Happiness index: the gasoline factor

The myth is that the U.S. is a nation of gasoline addicts. The fact is that people went on a diet about 35 years ago and have mostly stayed on the diet. From 1945 to 1978, gasoline use per person nearly tripled, from about 0.5 to about 1.4 gallons per day. Since 1980, use per person stayed in a range of 1.16 to 1.31 gallons per day. For 2013, the most recent year tallied, it was near the bottom of the range: 1.17 gallons per day.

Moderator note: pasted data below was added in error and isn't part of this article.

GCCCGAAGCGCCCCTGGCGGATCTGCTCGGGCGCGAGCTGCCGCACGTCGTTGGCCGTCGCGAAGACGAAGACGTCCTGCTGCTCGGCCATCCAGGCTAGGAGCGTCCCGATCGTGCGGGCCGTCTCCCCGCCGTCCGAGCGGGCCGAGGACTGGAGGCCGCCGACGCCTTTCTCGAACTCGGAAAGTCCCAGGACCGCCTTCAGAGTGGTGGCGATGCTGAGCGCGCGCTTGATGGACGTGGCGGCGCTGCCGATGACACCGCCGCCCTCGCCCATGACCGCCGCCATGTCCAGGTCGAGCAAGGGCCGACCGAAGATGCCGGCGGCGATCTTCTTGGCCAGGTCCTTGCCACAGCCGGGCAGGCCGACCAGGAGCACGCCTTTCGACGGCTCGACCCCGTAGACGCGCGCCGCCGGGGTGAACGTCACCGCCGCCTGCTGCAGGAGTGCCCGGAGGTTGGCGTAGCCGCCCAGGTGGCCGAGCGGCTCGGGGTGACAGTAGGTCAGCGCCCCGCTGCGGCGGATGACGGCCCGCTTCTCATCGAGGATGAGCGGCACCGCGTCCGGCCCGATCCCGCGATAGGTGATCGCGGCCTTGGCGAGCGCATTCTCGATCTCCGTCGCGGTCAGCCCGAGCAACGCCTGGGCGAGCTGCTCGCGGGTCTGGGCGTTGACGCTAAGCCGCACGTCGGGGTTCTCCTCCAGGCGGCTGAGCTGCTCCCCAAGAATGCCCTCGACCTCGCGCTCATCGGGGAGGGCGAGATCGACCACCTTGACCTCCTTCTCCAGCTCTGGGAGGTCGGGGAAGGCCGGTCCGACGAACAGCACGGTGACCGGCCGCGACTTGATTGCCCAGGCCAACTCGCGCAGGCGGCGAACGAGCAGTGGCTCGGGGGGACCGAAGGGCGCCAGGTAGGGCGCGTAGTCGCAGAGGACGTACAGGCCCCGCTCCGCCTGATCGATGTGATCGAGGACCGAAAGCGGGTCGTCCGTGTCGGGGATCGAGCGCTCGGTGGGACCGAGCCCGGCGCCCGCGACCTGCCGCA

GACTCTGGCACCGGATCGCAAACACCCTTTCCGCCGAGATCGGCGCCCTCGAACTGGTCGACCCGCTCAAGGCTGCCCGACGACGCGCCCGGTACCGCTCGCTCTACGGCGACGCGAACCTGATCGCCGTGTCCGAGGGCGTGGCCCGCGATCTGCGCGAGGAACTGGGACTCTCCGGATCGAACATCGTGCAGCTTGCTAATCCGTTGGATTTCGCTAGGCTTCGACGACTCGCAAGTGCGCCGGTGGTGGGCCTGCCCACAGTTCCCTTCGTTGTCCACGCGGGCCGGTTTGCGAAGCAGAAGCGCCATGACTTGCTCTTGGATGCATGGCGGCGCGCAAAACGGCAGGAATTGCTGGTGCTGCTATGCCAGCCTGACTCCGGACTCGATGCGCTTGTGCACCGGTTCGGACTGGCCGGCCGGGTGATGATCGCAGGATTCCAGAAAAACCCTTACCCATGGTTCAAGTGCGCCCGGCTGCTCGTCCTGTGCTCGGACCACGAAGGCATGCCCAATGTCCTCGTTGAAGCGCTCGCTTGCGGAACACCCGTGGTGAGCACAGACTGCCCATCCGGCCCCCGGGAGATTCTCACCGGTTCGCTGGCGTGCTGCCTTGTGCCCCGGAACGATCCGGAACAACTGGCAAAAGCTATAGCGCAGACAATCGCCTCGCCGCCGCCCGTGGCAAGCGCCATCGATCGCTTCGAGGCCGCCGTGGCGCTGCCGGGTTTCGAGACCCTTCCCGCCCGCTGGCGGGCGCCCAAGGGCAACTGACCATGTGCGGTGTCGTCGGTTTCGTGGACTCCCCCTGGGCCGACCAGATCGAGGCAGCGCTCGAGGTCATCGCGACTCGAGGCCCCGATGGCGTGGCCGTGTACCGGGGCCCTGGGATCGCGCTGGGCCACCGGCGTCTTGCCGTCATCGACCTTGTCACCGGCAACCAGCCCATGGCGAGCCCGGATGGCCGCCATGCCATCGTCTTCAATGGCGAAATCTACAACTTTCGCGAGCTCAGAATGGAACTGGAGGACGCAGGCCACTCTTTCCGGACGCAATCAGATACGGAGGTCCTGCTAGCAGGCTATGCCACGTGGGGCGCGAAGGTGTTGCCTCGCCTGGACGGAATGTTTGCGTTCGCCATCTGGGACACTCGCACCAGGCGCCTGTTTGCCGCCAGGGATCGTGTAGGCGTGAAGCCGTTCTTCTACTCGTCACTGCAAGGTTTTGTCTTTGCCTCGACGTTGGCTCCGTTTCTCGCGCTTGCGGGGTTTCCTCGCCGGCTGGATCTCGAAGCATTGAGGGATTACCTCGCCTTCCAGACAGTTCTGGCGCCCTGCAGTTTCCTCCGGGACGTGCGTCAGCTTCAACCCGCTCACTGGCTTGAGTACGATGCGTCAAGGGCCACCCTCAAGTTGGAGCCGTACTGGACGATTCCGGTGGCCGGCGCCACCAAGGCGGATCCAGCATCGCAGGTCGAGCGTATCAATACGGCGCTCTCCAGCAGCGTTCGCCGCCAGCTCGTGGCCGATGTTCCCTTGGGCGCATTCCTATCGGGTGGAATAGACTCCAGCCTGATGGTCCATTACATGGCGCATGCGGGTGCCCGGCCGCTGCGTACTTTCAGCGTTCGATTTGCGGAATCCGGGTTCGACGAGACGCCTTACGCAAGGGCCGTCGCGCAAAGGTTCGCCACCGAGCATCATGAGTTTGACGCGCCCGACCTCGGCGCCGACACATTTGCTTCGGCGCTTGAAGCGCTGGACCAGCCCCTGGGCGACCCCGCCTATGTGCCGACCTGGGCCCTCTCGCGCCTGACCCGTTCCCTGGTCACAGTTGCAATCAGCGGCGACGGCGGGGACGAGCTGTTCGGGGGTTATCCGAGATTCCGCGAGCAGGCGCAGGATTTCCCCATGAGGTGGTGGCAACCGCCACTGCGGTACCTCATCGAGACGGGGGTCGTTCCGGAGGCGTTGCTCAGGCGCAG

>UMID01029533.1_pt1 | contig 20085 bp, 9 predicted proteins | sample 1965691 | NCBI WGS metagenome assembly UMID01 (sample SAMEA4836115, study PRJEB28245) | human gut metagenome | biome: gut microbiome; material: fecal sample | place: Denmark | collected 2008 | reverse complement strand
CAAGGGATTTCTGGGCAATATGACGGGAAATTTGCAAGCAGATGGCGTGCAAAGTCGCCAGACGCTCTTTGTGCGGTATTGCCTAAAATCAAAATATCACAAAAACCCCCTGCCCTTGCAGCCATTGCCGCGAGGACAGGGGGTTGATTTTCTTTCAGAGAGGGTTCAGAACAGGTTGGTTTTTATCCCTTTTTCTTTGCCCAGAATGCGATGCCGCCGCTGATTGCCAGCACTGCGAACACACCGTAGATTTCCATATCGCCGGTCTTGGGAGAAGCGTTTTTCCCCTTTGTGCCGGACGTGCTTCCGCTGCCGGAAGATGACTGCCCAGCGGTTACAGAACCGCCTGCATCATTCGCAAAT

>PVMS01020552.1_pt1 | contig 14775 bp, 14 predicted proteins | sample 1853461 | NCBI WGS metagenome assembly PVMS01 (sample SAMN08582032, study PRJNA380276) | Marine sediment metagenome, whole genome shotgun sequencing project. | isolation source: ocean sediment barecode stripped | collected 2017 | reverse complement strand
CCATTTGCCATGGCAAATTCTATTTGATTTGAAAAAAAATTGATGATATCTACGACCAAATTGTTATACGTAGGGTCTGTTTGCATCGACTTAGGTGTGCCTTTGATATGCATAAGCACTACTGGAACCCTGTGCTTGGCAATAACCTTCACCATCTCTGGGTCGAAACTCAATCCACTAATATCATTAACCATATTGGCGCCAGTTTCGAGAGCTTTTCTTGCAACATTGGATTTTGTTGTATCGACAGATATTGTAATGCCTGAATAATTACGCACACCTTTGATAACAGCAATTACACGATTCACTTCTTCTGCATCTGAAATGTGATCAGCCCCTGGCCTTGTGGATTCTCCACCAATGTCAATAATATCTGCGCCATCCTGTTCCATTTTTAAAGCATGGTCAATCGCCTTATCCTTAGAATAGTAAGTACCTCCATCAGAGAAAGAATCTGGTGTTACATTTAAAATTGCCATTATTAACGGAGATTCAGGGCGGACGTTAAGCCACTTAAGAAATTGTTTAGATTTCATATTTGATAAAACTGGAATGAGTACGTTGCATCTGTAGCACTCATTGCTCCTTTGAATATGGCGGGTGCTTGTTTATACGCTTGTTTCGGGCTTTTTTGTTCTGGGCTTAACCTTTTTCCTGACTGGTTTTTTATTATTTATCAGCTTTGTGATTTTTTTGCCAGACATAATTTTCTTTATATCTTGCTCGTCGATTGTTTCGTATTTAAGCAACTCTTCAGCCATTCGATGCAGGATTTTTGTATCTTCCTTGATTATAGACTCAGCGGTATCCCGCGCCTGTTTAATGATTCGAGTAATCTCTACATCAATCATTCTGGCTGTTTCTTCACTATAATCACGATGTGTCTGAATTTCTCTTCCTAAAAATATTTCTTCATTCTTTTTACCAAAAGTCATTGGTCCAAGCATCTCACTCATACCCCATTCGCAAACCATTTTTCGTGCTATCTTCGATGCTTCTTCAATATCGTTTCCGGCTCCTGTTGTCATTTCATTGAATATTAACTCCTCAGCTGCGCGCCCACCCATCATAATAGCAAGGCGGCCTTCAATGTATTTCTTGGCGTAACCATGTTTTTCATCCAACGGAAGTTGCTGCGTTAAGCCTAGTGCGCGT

Sources: U.S Energy Information Agency and Census Bureau

Nevertheless, trends in gasoline use seem to factor in a kind of national happiness index. Falling trends forecast changing politics: getting rid of Democrats in 1980, getting rid of Republicans in 1992. We look to be in another reversal, with vengeance already taken on Congress.

The happy-go-lucky years are long gone and not likely to return. If you happened to come along in the 1930s or 1940s, it was a wild ride; maybe you can tell your grandchildren.

– Craig Bolon, Brookline, MA, November 9, 2014

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